Weight-training for lymphedema

Did you know . . .

That weight-lifting exercise is actually GOOD for lymphedema?  For years we’ve been advising to avoid weight-lifting exercises as they were thought to potentially exacerbate lymphedema.  The 2005 National Lymphedema Network guidelines for risk reduction, treatment, and exercise of lymphedema state that strength training is the type of exercise the “poses the greatest risk to individuals with lymphedema”.  However, recent studies not only debunk this theory, but show that upper body strength training can actually reduce lymphedema exacerbations.

Lymphedema after breast cancer treatment is characterized by swelling, discomfort, and impairment of arm/hand function.  It is objectively defined as a 10% or more difference in circumference or volume of the affected arm compared to the other, or as the presence of pitting edema or distortion of the normal arm and hand architecture.  It is caused by removal or destruction of the axillary lymphatics that function to drain interstitial fluid from the arm.  In other words, the lymphatics serve as the wastewater plumbing system for the rain runoff.  Thus, anything that increases fluid buildup (heavy rain storm) can pose a risk of overwhelming the damaged lymphatic system, causing “flooding”.  Things that increase interstitial fluid buildup include things that cause more fluid to leak out of the blood vessels (like infection).  Things that decrease interstitial fluid buildup include things that increase the tissue pressure (like compression garments).  Furthermore, the lymphatic flow can be stimulated by muscle and respiratory movement, or by manual lymphatic drainage.

So, the concern with exercise was that it would increase swelling by causing an increase in fluid buildup.  Patients were told to avoid carrying heavy objects (which may well still apply) and avoid weight lifting exercises.  However, a number of controlled trials have now been performed to test whether this theoretical concern about lymphedema exacerbation is actually true in real life.  Several studies showed that carefully conducted weight-training programs did NOT exacerbate lymphedema in patients who did not already have lymphedema.  But the pivotal study, meaning the one that really answers the question once and for all, was one that was published in the New England Journal of Medicine in August 2009 (K.H. Schmitz et al, NEJM 361(7):664-73, 2009).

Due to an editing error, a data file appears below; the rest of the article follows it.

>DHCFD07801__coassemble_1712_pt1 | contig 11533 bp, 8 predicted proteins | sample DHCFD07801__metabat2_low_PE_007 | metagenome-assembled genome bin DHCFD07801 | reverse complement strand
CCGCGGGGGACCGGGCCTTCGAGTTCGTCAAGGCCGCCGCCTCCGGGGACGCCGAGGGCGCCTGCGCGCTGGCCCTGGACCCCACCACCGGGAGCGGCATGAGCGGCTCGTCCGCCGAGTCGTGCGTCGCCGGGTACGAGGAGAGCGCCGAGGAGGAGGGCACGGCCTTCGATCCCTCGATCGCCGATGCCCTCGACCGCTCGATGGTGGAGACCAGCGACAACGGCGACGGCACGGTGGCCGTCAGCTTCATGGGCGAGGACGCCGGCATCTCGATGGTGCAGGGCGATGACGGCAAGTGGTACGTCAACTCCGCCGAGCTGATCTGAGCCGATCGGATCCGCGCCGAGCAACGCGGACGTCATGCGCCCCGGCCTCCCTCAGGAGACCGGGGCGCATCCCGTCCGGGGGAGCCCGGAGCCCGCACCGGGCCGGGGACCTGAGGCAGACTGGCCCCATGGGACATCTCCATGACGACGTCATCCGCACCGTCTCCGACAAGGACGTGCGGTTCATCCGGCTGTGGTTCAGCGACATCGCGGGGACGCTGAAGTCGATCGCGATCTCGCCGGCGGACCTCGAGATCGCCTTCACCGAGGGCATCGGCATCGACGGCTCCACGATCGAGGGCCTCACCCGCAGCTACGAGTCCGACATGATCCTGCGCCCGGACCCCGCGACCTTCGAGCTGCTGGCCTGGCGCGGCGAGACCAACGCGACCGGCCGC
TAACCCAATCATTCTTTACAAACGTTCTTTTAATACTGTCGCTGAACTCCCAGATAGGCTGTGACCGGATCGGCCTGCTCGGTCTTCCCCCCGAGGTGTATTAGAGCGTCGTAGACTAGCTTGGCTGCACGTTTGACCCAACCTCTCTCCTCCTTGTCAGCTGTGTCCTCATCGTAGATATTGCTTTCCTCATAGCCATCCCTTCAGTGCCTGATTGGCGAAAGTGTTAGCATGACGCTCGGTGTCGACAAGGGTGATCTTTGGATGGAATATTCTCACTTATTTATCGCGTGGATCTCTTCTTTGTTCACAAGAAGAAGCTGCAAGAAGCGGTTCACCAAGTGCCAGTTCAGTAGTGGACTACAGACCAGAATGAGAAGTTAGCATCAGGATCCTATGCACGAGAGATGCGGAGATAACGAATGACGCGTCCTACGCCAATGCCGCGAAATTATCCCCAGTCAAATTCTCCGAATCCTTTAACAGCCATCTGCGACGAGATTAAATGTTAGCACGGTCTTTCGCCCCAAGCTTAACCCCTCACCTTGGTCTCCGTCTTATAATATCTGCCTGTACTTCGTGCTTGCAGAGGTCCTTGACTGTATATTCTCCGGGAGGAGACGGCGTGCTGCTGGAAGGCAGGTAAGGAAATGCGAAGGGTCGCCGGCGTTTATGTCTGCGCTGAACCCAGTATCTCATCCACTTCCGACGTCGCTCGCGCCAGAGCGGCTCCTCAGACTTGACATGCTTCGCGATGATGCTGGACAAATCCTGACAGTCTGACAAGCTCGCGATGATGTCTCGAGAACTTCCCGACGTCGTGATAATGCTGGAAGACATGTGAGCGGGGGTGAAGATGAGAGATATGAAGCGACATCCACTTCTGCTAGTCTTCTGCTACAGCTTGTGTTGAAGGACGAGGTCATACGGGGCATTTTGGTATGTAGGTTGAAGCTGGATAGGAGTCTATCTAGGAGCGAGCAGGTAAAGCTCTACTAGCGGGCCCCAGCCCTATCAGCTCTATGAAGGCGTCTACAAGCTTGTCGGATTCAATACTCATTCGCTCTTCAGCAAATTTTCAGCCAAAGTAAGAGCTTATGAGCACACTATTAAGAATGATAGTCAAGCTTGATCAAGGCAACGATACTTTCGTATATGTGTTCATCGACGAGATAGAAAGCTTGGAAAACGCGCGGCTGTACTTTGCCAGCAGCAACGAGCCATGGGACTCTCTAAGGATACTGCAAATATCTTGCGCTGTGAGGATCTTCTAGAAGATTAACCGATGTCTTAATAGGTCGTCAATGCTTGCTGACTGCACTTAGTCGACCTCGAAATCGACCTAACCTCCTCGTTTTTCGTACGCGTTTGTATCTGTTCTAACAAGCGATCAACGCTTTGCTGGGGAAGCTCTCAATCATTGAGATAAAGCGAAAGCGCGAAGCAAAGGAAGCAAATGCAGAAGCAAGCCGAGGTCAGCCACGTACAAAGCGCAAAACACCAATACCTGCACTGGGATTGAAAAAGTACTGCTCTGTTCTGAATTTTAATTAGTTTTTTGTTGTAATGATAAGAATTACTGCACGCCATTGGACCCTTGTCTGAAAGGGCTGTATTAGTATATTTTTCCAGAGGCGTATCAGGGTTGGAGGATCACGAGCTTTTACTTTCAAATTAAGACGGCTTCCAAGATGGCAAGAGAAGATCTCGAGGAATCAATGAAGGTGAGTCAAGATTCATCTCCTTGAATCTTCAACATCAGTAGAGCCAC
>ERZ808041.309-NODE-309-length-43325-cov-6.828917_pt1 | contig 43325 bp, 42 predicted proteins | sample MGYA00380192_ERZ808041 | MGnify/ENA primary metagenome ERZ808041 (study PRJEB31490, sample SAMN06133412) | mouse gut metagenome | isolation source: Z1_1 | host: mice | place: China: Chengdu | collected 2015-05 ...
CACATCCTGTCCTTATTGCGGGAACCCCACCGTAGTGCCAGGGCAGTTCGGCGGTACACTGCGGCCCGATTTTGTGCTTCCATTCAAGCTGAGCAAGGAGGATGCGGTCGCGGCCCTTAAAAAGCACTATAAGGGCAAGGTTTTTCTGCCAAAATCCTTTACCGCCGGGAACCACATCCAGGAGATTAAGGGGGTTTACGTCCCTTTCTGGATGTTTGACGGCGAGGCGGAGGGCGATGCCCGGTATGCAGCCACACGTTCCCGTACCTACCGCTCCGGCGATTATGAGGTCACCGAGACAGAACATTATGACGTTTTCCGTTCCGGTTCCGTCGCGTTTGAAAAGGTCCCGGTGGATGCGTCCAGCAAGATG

In this study, 141 breast cancer survivors who had been diagnosed with lymphedema were randomized to a weight-training program conducted under conditions of careful supervision or to a control group that did not have weight-training.  The primary question of the study to was see whether weight-training exercise worsened lymphedema in those who were already known to be at the highest risk.  The study found that, not only did the exercise program not increase swelling of the arm, it actually resulted in fewer lymphedema exacerbations in the women who were in the weight lifting program vs. those who were not.  Furthermore, troublesome lymphedema symptoms were less in the group that did the weight-training program than those who did not.  Finally, there was significantly improved strength (upper and lower body) in those who participated in the weight-lifting program.

So does this mean that we should all pick up weight training programs?  Probably.  But a word of caution.  Remember the advertisements “Do not try this at home”?  (Yeah, I know, I haven’t watched TV since I was a kid).  The weight training programs that these studies used were taught and supervised by certified trainers, and conducted under the watchful eye of certified lymphedema therapists.  In other words, be careful about what you do and how you do it to make sure that you are not doing something that CAN injure your arm or not getting attention for possible lymphedema flare-ups.  Get started at a gym with knowledgeable trainers, or join a program that specializes in breast cancer survivors.

That’s why New Life After Cancer has organized a fall workshop series “Arm Yourself Against Lymphedema” that will teach a weight-lifting program that you can continue on your own at home after the 6-week course, provided with the instruction and exercise equipment you need.  For more information, check out our workshops (www.newlifeaftercancer.org) or email .(JavaScript must be enabled to view this email address).  You can also find out more about available exercise programs in your region from your local cancer center, or through the NC Comprehensive Cancer network if in North Carolina.  Finally, Lance Armstrong’s Livestrong works with YMCAs across the country to provide weight-training programs for breast cancer survivors.  Remember, you do not have to be a victim to fear of lymphedema; there are things that you can do to reduce your risk and relieve the symptoms.  Let’s work those biceps!

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